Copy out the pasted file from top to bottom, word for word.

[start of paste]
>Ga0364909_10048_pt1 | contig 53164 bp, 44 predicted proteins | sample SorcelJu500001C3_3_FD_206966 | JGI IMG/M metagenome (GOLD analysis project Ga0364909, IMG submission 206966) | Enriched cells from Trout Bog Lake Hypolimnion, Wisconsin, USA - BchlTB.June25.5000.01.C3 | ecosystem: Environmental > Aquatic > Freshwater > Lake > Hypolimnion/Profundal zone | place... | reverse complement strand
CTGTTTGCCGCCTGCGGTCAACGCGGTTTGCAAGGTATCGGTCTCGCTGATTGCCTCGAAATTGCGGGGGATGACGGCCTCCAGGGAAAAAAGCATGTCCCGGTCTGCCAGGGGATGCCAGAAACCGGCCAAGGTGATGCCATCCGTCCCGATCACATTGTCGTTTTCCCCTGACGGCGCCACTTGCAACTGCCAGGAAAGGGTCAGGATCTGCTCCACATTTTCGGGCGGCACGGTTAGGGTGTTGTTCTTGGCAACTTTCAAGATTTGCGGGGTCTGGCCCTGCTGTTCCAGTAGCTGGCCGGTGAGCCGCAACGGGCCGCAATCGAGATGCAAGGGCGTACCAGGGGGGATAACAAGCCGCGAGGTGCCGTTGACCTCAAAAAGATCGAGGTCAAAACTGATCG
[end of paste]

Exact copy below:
>Ga0364909_10048_pt1 | contig 53164 bp, 44 predicted proteins | sample SorcelJu500001C3_3_FD_206966 | JGI IMG/M metagenome (GOLD analysis project Ga0364909, IMG submission 206966) | Enriched cells from Trout Bog Lake Hypolimnion, Wisconsin, USA - BchlTB.June25.5000.01.C3 | ecosystem: Environmental > Aquatic > Freshwater > Lake > Hypolimnion/Profundal zone | place... | reverse complement strand
CTGTTTGCCGCCTGCGGTCAACGCGGTTTGCAAGGTATCGGTCTCGCTGATTGCCTCGAAATTGCGGGGGATGACGGCCTCCAGGGAAAAAAGCATGTCCCGGTCTGCCAGGGGATGCCAGAAACCGGCCAAGGTGATGCCATCCGTCCCGATCACATTGTCGTTTTCCCCTGACGGCGCCACTTGCAACTGCCAGGAAAGGGTCAGGATCTGCTCCACATTTTCGGGCGGCACGGTTAGGGTGTTGTTCTTGGCAACTTTCAAGATTTGCGGGGTCTGGCCCTGCTGTTCCAGTAGCTGGCCGGTGAGCCGCAACGGGCCGCAATCGAGATGCAAGGGCGTACCAGGGGGGATAACAAGCCGCGAGGTGCCGTTGACCTCAAAAAGATCGAGGTCAAAACTGATCG